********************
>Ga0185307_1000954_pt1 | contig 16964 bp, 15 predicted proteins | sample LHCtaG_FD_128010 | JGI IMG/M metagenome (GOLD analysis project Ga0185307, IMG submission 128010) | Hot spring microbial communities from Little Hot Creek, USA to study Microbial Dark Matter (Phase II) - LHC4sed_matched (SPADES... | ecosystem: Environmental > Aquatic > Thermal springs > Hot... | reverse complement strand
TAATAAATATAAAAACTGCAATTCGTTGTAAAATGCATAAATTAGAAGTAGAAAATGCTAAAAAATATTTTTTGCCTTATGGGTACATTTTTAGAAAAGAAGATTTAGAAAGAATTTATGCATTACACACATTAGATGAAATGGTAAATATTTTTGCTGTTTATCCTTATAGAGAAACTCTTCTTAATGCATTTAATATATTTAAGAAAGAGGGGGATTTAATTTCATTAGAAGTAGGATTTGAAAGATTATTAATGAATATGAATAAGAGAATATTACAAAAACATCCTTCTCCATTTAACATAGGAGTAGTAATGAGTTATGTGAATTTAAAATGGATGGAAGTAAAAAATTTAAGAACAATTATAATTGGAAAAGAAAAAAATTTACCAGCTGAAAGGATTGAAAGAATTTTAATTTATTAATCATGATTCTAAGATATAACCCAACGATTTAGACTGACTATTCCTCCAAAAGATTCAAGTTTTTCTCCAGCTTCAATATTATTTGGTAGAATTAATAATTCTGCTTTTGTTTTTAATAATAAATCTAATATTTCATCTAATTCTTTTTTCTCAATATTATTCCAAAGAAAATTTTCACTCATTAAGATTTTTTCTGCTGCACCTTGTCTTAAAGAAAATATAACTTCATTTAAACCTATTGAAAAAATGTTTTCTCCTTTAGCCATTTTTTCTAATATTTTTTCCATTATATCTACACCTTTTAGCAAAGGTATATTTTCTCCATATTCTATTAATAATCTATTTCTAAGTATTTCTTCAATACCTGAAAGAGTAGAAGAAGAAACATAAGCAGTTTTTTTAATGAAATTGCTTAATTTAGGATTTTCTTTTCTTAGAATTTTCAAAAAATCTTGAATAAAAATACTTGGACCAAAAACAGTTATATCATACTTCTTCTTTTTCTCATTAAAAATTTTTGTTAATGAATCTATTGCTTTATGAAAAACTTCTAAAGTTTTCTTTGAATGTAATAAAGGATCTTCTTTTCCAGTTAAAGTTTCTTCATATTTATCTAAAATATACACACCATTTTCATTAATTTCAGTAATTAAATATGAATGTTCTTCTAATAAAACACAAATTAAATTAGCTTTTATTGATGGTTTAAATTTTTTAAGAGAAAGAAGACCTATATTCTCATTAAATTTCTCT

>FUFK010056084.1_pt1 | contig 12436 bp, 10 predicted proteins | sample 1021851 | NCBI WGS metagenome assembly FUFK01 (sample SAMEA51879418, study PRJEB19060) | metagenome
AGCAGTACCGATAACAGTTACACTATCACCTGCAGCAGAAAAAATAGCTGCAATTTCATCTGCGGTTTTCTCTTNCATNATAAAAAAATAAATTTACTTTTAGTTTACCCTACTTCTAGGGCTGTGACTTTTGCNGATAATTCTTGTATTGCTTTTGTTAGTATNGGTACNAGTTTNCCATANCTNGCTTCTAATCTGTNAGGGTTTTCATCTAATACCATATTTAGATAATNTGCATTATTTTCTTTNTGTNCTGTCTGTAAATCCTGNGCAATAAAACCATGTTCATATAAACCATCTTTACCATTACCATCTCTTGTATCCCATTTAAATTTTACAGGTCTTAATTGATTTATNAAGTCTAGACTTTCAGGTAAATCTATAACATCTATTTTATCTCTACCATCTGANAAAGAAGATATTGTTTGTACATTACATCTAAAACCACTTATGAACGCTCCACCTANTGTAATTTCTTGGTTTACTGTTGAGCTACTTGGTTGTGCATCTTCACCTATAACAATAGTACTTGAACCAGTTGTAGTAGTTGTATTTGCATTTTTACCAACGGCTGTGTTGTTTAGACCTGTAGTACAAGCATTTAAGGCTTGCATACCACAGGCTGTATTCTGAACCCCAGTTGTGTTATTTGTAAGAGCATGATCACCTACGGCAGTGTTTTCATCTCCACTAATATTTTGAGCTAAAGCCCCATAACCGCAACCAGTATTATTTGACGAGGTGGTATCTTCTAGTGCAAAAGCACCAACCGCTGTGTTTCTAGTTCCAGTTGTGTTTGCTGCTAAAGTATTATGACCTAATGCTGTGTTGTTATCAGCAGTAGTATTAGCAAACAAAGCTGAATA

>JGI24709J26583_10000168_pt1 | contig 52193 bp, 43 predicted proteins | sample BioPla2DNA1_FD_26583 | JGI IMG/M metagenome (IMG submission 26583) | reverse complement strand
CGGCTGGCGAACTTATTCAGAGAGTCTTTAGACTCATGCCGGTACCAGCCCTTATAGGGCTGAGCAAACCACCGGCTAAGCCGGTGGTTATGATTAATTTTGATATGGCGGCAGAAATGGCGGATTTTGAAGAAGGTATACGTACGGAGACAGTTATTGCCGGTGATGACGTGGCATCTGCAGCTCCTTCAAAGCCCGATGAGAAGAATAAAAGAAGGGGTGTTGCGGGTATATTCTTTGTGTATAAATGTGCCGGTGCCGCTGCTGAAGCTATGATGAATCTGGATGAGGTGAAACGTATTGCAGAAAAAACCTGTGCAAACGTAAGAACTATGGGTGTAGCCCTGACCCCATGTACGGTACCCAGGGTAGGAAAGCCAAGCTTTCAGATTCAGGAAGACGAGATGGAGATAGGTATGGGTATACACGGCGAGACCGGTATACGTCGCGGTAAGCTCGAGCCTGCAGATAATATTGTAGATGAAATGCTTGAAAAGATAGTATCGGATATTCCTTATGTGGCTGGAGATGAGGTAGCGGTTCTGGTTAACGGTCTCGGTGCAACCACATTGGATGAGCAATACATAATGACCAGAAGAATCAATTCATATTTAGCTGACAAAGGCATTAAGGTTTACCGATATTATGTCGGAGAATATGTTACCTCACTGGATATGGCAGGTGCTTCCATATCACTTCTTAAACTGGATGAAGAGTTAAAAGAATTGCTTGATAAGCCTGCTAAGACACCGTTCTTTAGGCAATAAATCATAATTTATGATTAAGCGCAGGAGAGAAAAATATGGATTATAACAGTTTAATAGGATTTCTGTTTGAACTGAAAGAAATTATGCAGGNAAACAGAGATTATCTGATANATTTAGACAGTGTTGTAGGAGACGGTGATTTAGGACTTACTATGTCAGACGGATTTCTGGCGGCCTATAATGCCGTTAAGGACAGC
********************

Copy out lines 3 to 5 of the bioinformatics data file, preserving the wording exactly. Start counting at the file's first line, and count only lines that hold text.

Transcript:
>FUFK010056084.1_pt1 | contig 12436 bp, 10 predicted proteins | sample 1021851 | NCBI WGS metagenome assembly FUFK01 (sample SAMEA51879418, study PRJEB19060) | metagenome
AGCAGTACCGATAACAGTTACACTATCACCTGCAGCAGAAAAAATAGCTGCAATTTCATCTGCGGTTTTCTCTTNCATNATAAAAAAATAAATTTACTTTTAGTTTACCCTACTTCTAGGGCTGTGACTTTTGCNGATAATTCTTGTATTGCTTTTGTTAGTATNGGTACNAGTTTNCCATANCTNGCTTCTAATCTGTNAGGGTTTTCATCTAATACCATATTTAGATAATNTGCATTATTTTCTTTNTGTNCTGTCTGTAAATCCTGNGCAATAAAACCATGTTCATATAAACCATCTTTACCATTACCATCTCTTGTATCCCATTTAAATTTTACAGGTCTTAATTGATTTATNAAGTCTAGACTTTCAGGTAAATCTATAACATCTATTTTATCTCTACCATCTGANAAAGAAGATATTGTTTGTACATTACATCTAAAACCACTTATGAACGCTCCACCTANTGTAATTTCTTGGTTTACTGTTGAGCTACTTGGTTGTGCATCTTCACCTATAACAATAGTACTTGAACCAGTTGTAGTAGTTGTATTTGCATTTTTACCAACGGCTGTGTTGTTTAGACCTGTAGTACAAGCATTTAAGGCTTGCATACCACAGGCTGTATTCTGAACCCCAGTTGTGTTATTTGTAAGAGCATGATCACCTACGGCAGTGTTTTCATCTCCACTAATATTTTGAGCTAAAGCCCCATAACCGCAACCAGTATTATTTGACGAGGTGGTATCTTCTAGTGCAAAAGCACCAACCGCTGTGTTTCTAGTTCCAGTTGTGTTTGCTGCTAAAGTATTATGACCTAATGCTGTGTTGTTATCAGCAGTAGTATTAGCAAACAAAGCTGAATA

>JGI24709J26583_10000168_pt1 | contig 52193 bp, 43 predicted proteins | sample BioPla2DNA1_FD_26583 | JGI IMG/M metagenome (IMG submission 26583) | reverse complement strand